ERIC Number: ED066418
Record Type: RIE
Publication Date: 1972-Feb
Reference Count: 0
An Analysis of the Political Orientations of Mexican-American and Anglo-American Children. Final Report.
Sica, Morris G.
The political learning of 2,584 children enrolled in elementary and junior high schools of southern California is explored in this report. Growth patterns of Mexican-American and Anglo-American children are studied and comparisons are made in their political orientations. Data were obtained by questionnaires administered in grades 4-8 after the general elections of 1970 and in January and February of 1971. The analysis of children's responses focused on: 1) knowledge of political information; 2) attitude toward political authority; and, 3) orientations toward citizenship role. Principal findings indicate that as a group, Mexican-American children acquire less political information than their Anglo-American counterparts whether responses are analyzed by ethnic background alone, or by ethnic background and sex, social status, and level of ability. The gap between the two ethnic groups tends to widen as children progress through the grades. Mexican-American children of lower socioeconomic status are highly cynical about responsiveness of government to their needs and anticipate unfair treatment from policemen and judges. Fewer Mexican-American children have internalized norms associated with political involvement. At certain points in the report suggestions are made to educators concerning children's curricular needs in political affairs and the unique needs of the Mexican-American child. (Author/JLB)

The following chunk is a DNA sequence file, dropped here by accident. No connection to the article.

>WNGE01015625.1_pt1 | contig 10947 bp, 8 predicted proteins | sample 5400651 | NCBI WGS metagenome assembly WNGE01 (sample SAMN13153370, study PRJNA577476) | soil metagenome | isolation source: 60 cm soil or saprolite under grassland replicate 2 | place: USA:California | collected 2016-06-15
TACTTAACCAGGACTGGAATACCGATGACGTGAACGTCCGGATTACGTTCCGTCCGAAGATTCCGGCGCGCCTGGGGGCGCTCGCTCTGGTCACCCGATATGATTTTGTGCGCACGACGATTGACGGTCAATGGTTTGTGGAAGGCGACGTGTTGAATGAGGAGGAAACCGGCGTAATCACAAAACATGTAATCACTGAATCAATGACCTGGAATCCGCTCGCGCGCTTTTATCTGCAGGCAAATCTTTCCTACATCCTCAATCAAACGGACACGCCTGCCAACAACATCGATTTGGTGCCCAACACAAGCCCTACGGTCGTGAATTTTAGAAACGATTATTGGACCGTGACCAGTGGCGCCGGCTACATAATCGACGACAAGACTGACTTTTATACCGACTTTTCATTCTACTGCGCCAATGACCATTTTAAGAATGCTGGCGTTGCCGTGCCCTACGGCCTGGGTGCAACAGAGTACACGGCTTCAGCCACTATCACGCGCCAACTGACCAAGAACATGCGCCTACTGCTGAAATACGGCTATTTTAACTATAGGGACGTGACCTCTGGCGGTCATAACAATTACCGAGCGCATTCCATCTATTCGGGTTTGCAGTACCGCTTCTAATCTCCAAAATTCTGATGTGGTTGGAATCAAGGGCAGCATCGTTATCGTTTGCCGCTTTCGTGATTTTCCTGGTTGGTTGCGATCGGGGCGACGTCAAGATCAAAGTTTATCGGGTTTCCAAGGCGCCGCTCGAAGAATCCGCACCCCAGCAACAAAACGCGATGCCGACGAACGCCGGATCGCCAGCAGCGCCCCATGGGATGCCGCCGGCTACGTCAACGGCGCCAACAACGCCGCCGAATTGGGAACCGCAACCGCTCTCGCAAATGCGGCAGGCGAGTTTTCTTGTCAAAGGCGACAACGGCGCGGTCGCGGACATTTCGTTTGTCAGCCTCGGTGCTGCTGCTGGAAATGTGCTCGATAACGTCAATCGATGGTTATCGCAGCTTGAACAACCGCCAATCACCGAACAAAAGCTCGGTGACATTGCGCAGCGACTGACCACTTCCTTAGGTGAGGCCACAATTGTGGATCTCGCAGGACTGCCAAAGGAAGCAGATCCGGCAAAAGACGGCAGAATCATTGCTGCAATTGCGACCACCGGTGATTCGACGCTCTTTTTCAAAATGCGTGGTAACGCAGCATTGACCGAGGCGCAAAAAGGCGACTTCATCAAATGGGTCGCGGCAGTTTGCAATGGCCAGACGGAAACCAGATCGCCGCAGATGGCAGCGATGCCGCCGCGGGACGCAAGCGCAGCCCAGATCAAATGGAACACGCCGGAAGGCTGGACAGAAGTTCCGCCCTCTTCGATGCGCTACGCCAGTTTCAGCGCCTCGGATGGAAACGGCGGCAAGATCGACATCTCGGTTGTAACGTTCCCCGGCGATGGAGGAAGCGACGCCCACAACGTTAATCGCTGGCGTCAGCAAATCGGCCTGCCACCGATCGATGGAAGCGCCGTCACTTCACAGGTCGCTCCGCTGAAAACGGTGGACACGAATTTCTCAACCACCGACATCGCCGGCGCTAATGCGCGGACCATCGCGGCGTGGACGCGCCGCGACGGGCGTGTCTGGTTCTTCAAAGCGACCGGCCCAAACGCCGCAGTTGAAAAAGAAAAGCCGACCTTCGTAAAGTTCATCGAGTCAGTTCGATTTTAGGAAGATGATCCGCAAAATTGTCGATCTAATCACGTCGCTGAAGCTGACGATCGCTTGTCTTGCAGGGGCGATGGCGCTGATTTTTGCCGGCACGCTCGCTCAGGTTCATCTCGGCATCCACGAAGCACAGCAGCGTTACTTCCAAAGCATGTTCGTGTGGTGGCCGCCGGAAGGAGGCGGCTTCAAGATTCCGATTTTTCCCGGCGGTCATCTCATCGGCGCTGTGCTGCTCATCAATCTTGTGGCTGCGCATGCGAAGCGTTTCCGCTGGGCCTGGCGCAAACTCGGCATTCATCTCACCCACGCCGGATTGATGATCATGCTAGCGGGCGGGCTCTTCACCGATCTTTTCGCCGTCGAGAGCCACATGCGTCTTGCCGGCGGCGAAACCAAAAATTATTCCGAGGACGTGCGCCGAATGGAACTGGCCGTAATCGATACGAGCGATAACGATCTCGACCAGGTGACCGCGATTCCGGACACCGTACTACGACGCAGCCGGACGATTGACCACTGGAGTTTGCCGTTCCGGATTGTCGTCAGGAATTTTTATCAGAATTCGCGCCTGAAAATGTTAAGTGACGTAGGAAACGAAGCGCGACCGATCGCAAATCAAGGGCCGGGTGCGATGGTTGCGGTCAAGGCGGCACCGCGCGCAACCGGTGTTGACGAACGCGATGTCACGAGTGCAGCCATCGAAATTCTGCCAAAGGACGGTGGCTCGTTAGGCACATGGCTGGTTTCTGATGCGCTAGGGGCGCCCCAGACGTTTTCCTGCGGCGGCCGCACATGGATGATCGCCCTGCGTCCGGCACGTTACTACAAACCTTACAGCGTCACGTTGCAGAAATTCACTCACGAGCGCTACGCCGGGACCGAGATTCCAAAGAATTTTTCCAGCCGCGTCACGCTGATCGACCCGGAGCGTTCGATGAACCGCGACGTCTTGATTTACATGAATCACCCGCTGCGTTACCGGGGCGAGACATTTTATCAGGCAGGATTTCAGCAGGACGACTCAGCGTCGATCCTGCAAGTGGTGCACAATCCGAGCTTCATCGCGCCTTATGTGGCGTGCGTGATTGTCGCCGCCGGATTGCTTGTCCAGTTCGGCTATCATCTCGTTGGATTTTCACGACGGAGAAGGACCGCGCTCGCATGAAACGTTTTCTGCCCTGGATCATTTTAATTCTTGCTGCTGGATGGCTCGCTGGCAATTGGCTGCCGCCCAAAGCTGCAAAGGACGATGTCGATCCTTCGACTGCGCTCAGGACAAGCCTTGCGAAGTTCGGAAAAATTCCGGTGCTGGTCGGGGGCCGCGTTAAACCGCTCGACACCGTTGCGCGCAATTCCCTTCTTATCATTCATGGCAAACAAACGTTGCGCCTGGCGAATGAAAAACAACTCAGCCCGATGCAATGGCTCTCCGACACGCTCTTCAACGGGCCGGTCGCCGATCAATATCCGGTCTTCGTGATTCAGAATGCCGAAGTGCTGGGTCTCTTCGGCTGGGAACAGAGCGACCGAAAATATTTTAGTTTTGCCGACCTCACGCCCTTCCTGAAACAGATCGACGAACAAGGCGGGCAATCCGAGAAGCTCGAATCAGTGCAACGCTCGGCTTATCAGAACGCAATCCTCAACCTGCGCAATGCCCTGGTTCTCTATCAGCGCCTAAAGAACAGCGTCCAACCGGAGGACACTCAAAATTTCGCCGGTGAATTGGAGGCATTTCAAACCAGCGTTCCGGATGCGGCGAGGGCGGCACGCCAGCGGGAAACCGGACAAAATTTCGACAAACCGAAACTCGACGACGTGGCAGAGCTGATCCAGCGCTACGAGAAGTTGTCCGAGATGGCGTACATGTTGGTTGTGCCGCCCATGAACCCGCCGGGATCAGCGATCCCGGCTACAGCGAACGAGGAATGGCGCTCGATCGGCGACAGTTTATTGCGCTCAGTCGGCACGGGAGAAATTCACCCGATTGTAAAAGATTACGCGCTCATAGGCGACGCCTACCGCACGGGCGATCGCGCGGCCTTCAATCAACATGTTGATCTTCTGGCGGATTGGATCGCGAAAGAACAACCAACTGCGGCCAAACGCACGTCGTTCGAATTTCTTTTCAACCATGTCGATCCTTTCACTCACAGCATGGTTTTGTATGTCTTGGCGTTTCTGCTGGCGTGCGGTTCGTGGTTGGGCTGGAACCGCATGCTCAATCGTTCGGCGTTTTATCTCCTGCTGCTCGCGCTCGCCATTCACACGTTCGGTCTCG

Publication Type: N/A
Education Level: N/A
Sponsor: Office of Education (DHEW), Washington, DC. Bureau of Research.
Authoring Institution: N/A
Identifiers: California (South)